Study charts 'genomic biography' of form of leukemia

October 14, 2015
Catherine Wu, MD, of Dana-Farber, the Broad Institute of MIT and Harvard, and Brigham and Women's Hospital, a senior author of the study. Credit: Sam Ogden, Dana-Farber

A new study by scientists at Dana-Farber Cancer Institute and the Broad Institute of MIT and Harvard offers a glimpse of the wealth of information that can be gleaned by combing the genome of a large collection of leukemia tissue samples.

By analyzing genetic material in chronic lymphocytic leukemia (CLL) and normal tissue from more than 500 patients, researchers identified dozens of genetic abnormalities that may drive the disease, including two that had never before been linked to human cancer. They began to trace how some of these abnormalities affect the course of the disease and its susceptibility to treatment. And they started tracking the evolutionary path of CLL, as its ever-churning genome spawns new groups and subgroups of tumor cells in a single patient.

This type of information is critical as the treatment of CLL is increasingly geared to the unique genetic features of each patient's tumor. Traditional chemotherapy regimens are now being supplemented by drugs that target the specific set of delinquent genes within cancer cells.

"Sequencing the DNA of CLL has taught us a great deal about the genetic basis of the disease," said Catherine Wu, MD, of Dana-Farber, the Broad Institute of MIT and Harvard, and Brigham and Women's Hospital, a senior author of the study, which is being published today by the journal Nature. "Previous studies, however, were limited by the relatively small number of tumor analyzed, and by the fact that those samples were taken at different stages of the treatment process, from patients treated with different drug agents.

"In our new study, we wanted to determine if analyzing tissue samples from a large, similarly-treated group of patients provides the statistical power necessary to study the disease in all its genetic diversity - to draw connections between certain and the aggressiveness of the disease, and to chart the emergence of new mutations and their role in helping the disease advance," she continued. "Our results demonstrate the range of insights to be gained by this approach."

"This study also provides a vision of what the next phase of large scale genomic sequencing efforts may look like," said Dan Landau MD, PhD, of Dana-Farber, the Broad Institute of MIT and Harvard, and Brigham and Women's Hospital, a first author of the study. "The growing sample size allows us to start engaging deeply with the complex interplay between different mutations found in any individual tumor, as well as reconstructs the evolutionary trajectories in which these mutations are acquired to allow the malignancy to thrive and overcome therapy."

Wu and her team collected tumor and normal tissue samples from 538 patients with CLL, 278 of whom had participated in a German clinical trial that helped determine the standard treatment for the disease. They performed whole-exome sequencing (WES) on each sample, reading the genetic code letter by letter in sections of DNA that hold the code for making proteins. An analysis of the data yielded a broad range of insights:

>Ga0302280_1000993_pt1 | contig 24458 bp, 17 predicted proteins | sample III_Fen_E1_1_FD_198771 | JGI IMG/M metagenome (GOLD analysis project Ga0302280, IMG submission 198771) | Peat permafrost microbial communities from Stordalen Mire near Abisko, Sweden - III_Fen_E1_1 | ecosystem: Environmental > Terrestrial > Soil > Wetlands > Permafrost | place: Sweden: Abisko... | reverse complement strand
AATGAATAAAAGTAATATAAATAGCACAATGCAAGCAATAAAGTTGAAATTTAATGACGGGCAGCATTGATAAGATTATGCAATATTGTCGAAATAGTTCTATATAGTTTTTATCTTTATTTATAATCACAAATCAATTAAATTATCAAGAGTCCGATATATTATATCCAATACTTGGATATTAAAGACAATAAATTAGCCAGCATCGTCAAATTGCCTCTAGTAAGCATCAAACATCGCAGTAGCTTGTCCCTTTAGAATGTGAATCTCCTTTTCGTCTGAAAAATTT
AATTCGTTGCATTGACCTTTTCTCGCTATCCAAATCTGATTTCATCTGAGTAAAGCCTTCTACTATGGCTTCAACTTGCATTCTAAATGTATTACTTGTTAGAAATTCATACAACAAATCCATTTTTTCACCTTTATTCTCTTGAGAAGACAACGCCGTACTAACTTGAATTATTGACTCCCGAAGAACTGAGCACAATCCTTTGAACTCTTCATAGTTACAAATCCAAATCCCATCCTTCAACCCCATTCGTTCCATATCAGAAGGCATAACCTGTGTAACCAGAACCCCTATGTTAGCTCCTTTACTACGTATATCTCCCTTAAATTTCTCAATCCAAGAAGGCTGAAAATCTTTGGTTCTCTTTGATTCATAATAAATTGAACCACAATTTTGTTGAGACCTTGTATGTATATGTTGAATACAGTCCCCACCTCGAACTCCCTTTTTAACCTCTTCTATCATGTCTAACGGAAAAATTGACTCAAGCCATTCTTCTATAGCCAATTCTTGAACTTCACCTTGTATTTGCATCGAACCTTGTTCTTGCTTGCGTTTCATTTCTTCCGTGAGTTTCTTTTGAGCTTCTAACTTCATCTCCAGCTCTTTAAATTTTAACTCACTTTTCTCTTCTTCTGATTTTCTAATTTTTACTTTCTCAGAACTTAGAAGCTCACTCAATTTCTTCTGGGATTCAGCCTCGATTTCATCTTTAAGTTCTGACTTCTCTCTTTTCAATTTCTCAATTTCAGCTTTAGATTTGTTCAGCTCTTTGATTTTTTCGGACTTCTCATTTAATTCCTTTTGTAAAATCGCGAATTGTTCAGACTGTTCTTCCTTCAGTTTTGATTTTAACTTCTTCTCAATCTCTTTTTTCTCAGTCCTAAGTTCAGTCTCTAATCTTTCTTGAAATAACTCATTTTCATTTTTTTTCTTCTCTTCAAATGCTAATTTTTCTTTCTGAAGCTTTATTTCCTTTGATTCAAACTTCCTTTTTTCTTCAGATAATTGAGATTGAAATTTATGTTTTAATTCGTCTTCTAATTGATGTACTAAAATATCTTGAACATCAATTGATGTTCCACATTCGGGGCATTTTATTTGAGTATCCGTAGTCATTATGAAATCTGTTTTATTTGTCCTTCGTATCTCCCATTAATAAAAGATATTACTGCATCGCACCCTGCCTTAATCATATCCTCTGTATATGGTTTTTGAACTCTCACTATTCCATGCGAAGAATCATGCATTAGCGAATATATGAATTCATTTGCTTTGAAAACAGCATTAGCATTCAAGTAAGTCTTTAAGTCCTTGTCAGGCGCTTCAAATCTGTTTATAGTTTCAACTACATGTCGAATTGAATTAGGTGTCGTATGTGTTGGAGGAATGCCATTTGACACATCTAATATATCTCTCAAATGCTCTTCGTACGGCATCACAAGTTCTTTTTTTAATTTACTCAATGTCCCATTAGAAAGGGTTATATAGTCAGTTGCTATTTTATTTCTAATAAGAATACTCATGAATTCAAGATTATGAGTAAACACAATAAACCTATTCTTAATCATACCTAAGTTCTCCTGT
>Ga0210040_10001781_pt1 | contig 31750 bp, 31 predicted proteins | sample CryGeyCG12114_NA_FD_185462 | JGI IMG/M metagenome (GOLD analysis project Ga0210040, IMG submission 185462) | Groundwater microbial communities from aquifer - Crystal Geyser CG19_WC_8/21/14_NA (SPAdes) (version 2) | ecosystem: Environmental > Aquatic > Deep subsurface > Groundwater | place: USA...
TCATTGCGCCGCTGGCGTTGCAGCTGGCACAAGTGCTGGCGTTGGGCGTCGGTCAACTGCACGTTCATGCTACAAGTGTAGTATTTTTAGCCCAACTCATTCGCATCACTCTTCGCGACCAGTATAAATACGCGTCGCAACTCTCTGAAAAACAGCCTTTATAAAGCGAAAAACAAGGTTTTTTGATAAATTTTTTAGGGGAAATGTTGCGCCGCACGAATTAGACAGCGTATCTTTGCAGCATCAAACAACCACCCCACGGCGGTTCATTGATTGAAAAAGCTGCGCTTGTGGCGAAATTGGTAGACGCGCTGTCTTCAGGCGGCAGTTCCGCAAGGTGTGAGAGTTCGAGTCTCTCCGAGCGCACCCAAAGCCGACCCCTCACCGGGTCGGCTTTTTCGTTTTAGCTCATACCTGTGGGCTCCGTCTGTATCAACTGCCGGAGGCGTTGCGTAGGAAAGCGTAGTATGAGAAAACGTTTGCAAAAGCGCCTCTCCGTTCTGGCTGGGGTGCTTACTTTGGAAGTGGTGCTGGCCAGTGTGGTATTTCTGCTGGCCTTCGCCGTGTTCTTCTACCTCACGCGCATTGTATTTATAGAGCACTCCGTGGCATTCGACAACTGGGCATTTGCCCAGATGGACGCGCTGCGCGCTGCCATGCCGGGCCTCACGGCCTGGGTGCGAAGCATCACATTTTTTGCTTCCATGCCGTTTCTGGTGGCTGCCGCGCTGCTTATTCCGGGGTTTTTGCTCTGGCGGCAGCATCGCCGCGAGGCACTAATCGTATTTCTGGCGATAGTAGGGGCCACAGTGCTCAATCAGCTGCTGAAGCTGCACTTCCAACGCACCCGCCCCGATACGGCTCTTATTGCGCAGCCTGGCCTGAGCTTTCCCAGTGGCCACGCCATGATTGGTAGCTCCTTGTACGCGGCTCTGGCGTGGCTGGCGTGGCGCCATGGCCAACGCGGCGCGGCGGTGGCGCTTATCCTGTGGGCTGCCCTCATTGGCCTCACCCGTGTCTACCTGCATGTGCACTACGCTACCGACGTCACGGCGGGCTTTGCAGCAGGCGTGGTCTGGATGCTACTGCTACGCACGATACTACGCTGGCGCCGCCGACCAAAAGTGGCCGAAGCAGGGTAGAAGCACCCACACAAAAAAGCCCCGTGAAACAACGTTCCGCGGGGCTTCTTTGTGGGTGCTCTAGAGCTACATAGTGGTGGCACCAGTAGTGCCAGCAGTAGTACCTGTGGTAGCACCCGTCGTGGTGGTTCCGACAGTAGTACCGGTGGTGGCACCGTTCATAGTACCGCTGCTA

• Researchers identified dozens of that may play a role in CLL, including 44 mutated genes and 11 genes that were over- or under-copied in CLL cells. Two of the mutated genes - RPS15 and IKZF3 - have not previously been associated with human cancer.
  • Nearly 9 percent of the patients had mutations in the MAPK-ERK pathway, a network of proteins that relay growth signals. In some patients, researchers identified new types of molecular errors that allow the MYC cancer gene to become overactive.
  • Many of the mutations found in the BRAF gene occurred near, but not at, the spot most commonly involved in other cancers.
  • Certain gene mutations were found to be especially common in tumor tissue from patients who had already undergone treatment, suggesting that these mutations help the disease rebound after initial therapy.
  • Researchers compiled a rough draft of a "molecular biography" of CLL by determining which mutations tend to arise early or late in the course of the disease. They also identified mutations that often occur in pairs, one followed by the other.
  • The investigators found that therapy tends to produce shorter remissions in patients whose tumors carry mutations in the genes TP53 or SF3B1.
  • By comparing tumor samples collected prior to treatment and after relapse, "we found that genomic evolution after therapy is the rule rather than the exception," Wu remarked. "Certain mutations were present in a greater number of leukemia cells within a sample after relapse, showing that these mutations, presumably, allow the tumor to persevere." Wu and her colleagues observed three general patterns in these shifting mutations.

"The breadth of our findings shows what we will be able to achieve as we systematically sequence and analyze large cohorts of tumor tissue samples with defined clinical status," remarked Gad Getz, PhD, of the Broad Institute and Massachusetts General Hospital, co-senior author of the paper. "Our work has enabled us to discover novel cancer genes, begin to chart the evolutionary path of CLL, and demonstrate specific mutations affect patients' response to therapy. These discoveries will form the basis for precision medicine of CLL and other tumor types."

Explore further: Study tracks leukemia's genetic evolution, may help predict disease course, tailor care

More information: Mutations driving CLL and their evolution in progression and relapse, DOI: 10.1038/nature15395

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